Sedins Overcame Years of Disrespect To Become Future Hall-of-Famers

by | Apr 5, 2018 | Soapbox | 14 comments

Long-time Vancouver Canucks stars Daniel and Henrik Sedin faced a considerable amount of criticism and abuse during their long NHL careers. (Photo via NHL.com)

The imminent retirement of Daniel and Henrik Sedin marks the end of an era for the Vancouver Canucks. The twins spent their entire 17-year NHL careers with the Canucks, becoming the greatest players in franchise history.

Since their announcement, the Sedins have been feted by the hockey media for their on-ice accomplishments, their charitable contributions away from the rink, and their gentlemanly conduct. Opposing players and coaches also expressed their respect of the twins.

It’s weird, though, hearing the word “respect” tied to the Sedins. They’ve certainly earned it, but most of the accolades glossed over just how much disrespect the twins were subjected to throughout their careers.

In his April 2nd tribute to the Sedins, Sportsnet’s Iain MacIntyre said, “It’s doubtful any two stars in NHL history have not only been criticized but ridiculed as much as the Sedins were.” Even this season, he noted, some local fans and reporters couldn’t seem to get rid of the duo fast enough.

The very attributes that made the twins so beloved among most Canucks followers and garnered so much praise as their careers wind down – their amazing skills and chemistry, their classy comportment, humility and professionalism – often made them targets for abuse.  Because they’re not aggressively physical and didn’t demonstrate any willingness to fight when challenged by lesser-talented foes, they were labeled as “soft” players.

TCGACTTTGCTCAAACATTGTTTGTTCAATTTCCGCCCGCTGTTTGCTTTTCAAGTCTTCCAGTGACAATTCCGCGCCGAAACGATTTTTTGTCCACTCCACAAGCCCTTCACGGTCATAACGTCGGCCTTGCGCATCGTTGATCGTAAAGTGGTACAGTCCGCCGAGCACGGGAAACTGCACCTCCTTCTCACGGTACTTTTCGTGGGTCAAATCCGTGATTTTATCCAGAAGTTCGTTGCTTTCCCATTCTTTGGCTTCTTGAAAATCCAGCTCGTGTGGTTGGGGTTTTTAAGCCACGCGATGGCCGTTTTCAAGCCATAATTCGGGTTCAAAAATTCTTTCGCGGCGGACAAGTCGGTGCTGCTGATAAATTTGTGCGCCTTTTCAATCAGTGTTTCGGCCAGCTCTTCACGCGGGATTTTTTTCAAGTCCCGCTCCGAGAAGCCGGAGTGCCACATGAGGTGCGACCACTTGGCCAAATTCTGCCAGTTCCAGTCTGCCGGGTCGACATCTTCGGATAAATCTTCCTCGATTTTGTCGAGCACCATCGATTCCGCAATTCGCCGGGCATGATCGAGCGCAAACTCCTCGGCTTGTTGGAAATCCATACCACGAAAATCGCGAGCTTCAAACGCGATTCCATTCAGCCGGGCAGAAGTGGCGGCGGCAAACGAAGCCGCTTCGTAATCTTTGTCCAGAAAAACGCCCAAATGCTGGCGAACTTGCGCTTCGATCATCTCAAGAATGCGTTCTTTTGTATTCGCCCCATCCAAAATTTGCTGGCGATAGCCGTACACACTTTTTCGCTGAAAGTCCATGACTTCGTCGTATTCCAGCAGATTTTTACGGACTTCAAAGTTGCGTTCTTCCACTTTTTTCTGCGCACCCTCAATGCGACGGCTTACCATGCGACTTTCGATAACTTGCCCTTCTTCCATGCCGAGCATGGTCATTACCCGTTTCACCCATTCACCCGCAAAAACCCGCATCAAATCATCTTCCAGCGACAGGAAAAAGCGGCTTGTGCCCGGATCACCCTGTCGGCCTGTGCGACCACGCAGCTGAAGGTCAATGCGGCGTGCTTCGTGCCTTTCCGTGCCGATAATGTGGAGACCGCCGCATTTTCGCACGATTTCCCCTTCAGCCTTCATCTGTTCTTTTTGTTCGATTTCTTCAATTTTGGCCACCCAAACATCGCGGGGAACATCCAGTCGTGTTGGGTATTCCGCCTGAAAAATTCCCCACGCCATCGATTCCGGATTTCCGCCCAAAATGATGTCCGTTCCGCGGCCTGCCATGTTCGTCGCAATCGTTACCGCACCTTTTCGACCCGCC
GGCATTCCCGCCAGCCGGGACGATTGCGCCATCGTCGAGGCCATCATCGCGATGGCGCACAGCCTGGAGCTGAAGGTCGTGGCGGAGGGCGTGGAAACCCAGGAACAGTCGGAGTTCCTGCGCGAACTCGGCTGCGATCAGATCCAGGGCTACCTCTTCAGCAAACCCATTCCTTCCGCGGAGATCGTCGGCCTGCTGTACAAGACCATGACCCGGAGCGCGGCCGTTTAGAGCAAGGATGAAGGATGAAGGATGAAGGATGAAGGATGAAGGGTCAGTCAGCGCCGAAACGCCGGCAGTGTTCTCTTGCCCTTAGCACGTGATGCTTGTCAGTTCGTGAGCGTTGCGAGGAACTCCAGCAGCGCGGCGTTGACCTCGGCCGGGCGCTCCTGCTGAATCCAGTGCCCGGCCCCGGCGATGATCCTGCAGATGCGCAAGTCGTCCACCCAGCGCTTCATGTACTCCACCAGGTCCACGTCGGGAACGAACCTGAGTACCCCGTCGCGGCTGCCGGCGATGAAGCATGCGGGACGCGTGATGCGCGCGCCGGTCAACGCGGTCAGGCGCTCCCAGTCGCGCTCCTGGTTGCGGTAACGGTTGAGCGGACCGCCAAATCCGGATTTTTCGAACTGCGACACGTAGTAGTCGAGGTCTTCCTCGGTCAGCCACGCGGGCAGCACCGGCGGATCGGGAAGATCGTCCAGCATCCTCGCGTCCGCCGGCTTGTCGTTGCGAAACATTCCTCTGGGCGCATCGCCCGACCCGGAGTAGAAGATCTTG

The criticism began early. As a blogger for Nucks Misconduct observed in Feb. 2015, when the Sedins entered the NHL they were considered “too small”…”not fast enough, there were not tough enough, their game would not translate to North America.” Their physical play was “constantly criticized.”

In a Feb. 3, 2010 piece for ESPN.com touting Henrik as a Hart Trophy candidate, Pierre LeBrun observed how the twins were easily pushed around by opponents during the early years of their NHL development. It was around that time some of their more juvenile critics began referring to them as “the Sedin sisters.”

During the 2011 Stanley Cup Final, NBC analyst Mike Milbury singled out the Sedins, calling them “Thelma and Louise”. When asked about it, Henrik compared the taunt to something out of kindergarten while Daniel said he and his brother didn’t worry about such comments.

In a Dec. 2011 interview with WGN Radio in Chicago, then-Blackhawks center Dave Bolland referred to the Sedins as “sisters” numerous times. He suggested they might sleep in bunk beds, adding, “We’d be sure not to let them on our team.”

In a Nov.1 2013 report covering the announcement of the Sedins’ four-year contract extensions, the Toronto’s Sun’s Mike Zeisberger cited then-Canucks head coach John Tortorella lashing out at the twins’ critics.

“It pisses me off, the reputation that’s still out there”, said Tortorella. “It’s so undeserving and so disrespectful.” He went on to praise their work ethic, especially “underneath the hash marks in the tough areas”. He also pointed out how hard they played along the boards and how well they protected the puck.

Tortorella’s comments did little to dispel that reputation. During a Feb. 2015 interview with a Dallas radio station, Dallas Stars forwards Jamie Benn and Tyler Seguin laughed along with the hosts’ sophomoric mockery of the Sedins. “They look funny, they look weird”, said Benn, while Seguin reportedly called them “odd as shit”. Benn subsequently apologized, as did Stars president Jim Lites.